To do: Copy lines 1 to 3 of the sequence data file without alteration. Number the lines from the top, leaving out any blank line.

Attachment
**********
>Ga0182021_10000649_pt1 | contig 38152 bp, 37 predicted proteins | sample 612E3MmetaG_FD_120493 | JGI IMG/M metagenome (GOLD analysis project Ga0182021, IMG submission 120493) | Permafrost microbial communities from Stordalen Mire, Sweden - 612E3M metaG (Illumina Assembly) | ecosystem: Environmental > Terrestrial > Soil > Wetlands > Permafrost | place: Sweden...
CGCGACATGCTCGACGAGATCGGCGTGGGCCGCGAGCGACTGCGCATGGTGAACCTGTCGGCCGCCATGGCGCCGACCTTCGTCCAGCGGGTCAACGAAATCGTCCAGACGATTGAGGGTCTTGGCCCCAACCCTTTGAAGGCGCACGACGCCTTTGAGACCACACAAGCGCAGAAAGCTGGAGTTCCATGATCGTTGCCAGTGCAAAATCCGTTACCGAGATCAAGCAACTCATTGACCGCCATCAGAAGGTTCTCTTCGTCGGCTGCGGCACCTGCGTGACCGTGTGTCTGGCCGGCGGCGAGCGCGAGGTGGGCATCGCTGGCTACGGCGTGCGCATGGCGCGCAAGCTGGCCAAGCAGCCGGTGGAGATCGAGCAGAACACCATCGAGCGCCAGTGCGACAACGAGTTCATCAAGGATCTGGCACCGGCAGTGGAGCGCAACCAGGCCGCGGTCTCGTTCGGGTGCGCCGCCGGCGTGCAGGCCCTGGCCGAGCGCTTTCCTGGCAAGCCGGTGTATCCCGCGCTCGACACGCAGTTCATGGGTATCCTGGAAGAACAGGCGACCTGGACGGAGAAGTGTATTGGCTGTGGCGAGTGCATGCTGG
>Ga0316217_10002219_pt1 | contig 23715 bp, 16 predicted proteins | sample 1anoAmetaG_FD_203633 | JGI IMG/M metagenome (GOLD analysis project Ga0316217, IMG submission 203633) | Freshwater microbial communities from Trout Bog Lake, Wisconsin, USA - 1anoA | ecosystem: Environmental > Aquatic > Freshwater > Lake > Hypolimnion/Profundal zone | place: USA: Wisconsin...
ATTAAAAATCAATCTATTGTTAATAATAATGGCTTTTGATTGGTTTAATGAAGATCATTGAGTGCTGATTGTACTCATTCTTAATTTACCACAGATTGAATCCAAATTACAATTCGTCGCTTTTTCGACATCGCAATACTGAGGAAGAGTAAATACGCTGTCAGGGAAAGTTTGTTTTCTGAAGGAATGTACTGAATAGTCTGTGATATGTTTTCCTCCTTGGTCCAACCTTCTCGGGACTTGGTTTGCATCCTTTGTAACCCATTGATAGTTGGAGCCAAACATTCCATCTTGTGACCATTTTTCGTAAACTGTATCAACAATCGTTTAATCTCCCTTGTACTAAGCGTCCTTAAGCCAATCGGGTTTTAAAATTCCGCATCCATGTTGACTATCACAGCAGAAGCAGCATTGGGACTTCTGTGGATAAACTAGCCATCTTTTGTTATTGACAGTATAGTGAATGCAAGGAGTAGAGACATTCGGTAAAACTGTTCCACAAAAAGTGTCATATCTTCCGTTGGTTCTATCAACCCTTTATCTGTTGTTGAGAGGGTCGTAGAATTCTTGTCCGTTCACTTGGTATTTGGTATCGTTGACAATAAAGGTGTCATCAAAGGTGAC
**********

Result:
>Ga0182021_10000649_pt1 | contig 38152 bp, 37 predicted proteins | sample 612E3MmetaG_FD_120493 | JGI IMG/M metagenome (GOLD analysis project Ga0182021, IMG submission 120493) | Permafrost microbial communities from Stordalen Mire, Sweden - 612E3M metaG (Illumina Assembly) | ecosystem: Environmental > Terrestrial > Soil > Wetlands > Permafrost | place: Sweden...
CGCGACATGCTCGACGAGATCGGCGTGGGCCGCGAGCGACTGCGCATGGTGAACCTGTCGGCCGCCATGGCGCCGACCTTCGTCCAGCGGGTCAACGAAATCGTCCAGACGATTGAGGGTCTTGGCCCCAACCCTTTGAAGGCGCACGACGCCTTTGAGACCACACAAGCGCAGAAAGCTGGAGTTCCATGATCGTTGCCAGTGCAAAATCCGTTACCGAGATCAAGCAACTCATTGACCGCCATCAGAAGGTTCTCTTCGTCGGCTGCGGCACCTGCGTGACCGTGTGTCTGGCCGGCGGCGAGCGCGAGGTGGGCATCGCTGGCTACGGCGTGCGCATGGCGCGCAAGCTGGCCAAGCAGCCGGTGGAGATCGAGCAGAACACCATCGAGCGCCAGTGCGACAACGAGTTCATCAAGGATCTGGCACCGGCAGTGGAGCGCAACCAGGCCGCGGTCTCGTTCGGGTGCGCCGCCGGCGTGCAGGCCCTGGCCGAGCGCTTTCCTGGCAAGCCGGTGTATCCCGCGCTCGACACGCAGTTCATGGGTATCCTGGAAGAACAGGCGACCTGGACGGAGAAGTGTATTGGCTGTGGCGAGTGCATGCTGG
>Ga0316217_10002219_pt1 | contig 23715 bp, 16 predicted proteins | sample 1anoAmetaG_FD_203633 | JGI IMG/M metagenome (GOLD analysis project Ga0316217, IMG submission 203633) | Freshwater microbial communities from Trout Bog Lake, Wisconsin, USA - 1anoA | ecosystem: Environmental > Aquatic > Freshwater > Lake > Hypolimnion/Profundal zone | place: USA: Wisconsin...